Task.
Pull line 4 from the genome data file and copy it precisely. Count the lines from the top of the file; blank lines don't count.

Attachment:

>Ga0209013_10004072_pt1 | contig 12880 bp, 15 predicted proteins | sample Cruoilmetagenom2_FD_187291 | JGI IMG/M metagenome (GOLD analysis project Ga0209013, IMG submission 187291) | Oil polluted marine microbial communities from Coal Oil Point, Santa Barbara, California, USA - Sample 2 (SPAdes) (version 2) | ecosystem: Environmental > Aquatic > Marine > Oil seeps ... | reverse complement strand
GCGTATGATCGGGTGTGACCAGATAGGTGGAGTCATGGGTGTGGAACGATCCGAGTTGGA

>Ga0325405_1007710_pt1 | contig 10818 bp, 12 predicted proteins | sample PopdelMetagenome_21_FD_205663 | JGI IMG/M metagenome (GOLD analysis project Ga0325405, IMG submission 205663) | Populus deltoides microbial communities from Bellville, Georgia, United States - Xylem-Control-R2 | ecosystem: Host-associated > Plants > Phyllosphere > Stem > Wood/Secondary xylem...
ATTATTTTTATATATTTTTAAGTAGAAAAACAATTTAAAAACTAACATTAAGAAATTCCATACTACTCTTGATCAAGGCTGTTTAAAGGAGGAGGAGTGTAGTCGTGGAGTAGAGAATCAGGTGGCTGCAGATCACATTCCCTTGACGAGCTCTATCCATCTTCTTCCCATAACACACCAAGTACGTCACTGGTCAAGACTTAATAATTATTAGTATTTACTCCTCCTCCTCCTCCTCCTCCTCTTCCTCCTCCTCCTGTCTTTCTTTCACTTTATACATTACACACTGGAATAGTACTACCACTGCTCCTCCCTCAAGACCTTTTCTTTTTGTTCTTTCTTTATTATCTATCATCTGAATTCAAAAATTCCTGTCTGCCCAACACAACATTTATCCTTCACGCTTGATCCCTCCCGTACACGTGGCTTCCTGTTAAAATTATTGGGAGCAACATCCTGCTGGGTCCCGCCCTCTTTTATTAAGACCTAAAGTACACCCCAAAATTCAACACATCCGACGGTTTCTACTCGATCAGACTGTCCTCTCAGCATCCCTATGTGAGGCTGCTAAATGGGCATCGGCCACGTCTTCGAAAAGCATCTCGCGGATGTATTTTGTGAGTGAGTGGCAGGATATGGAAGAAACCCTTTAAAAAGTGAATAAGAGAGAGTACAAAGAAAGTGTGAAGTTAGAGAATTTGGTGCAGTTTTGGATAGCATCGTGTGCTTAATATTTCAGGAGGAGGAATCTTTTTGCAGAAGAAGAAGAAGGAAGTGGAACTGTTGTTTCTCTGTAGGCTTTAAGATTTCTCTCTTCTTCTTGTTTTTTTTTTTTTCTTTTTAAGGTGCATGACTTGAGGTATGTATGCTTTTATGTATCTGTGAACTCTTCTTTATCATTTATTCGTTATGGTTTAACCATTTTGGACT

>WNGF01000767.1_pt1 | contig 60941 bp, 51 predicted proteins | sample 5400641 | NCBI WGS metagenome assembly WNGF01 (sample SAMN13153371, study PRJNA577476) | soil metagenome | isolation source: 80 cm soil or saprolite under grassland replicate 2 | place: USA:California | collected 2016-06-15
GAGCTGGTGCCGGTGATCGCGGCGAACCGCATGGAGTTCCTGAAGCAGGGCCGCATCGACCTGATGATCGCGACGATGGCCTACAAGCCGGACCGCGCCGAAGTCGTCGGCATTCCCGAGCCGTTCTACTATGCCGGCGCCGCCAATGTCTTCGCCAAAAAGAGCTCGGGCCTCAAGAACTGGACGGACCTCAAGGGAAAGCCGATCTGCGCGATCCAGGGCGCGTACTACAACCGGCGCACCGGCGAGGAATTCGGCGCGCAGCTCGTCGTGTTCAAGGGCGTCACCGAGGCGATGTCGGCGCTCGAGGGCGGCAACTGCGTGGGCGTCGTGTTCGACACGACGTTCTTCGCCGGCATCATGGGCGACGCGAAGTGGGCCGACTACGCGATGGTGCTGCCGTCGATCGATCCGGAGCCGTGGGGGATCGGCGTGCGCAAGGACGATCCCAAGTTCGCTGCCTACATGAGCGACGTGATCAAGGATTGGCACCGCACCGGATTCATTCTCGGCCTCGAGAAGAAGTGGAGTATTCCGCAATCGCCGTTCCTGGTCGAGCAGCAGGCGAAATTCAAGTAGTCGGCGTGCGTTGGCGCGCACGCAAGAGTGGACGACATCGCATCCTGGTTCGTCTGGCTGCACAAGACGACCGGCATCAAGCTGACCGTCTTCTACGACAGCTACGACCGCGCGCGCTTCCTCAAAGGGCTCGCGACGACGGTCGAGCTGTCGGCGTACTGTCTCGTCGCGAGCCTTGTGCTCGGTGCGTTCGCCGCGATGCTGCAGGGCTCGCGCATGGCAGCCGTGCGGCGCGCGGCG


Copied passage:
ATTATTTTTATATATTTTTAAGTAGAAAAACAATTTAAAAACTAACATTAAGAAATTCCATACTACTCTTGATCAAGGCTGTTTAAAGGAGGAGGAGTGTAGTCGTGGAGTAGAGAATCAGGTGGCTGCAGATCACATTCCCTTGACGAGCTCTATCCATCTTCTTCCCATAACACACCAAGTACGTCACTGGTCAAGACTTAATAATTATTAGTATTTACTCCTCCTCCTCCTCCTCCTCCTCTTCCTCCTCCTCCTGTCTTTCTTTCACTTTATACATTACACACTGGAATAGTACTACCACTGCTCCTCCCTCAAGACCTTTTCTTTTTGTTCTTTCTTTATTATCTATCATCTGAATTCAAAAATTCCTGTCTGCCCAACACAACATTTATCCTTCACGCTTGATCCCTCCCGTACACGTGGCTTCCTGTTAAAATTATTGGGAGCAACATCCTGCTGGGTCCCGCCCTCTTTTATTAAGACCTAAAGTACACCCCAAAATTCAACACATCCGACGGTTTCTACTCGATCAGACTGTCCTCTCAGCATCCCTATGTGAGGCTGCTAAATGGGCATCGGCCACGTCTTCGAAAAGCATCTCGCGGATGTATTTTGTGAGTGAGTGGCAGGATATGGAAGAAACCCTTTAAAAAGTGAATAAGAGAGAGTACAAAGAAAGTGTGAAGTTAGAGAATTTGGTGCAGTTTTGGATAGCATCGTGTGCTTAATATTTCAGGAGGAGGAATCTTTTTGCAGAAGAAGAAGAAGGAAGTGGAACTGTTGTTTCTCTGTAGGCTTTAAGATTTCTCTCTTCTTCTTGTTTTTTTTTTTTTCTTTTTAAGGTGCATGACTTGAGGTATGTATGCTTTTATGTATCTGTGAACTCTTCTTTATCATTTATTCGTTATGGTTTAACCATTTTGGACT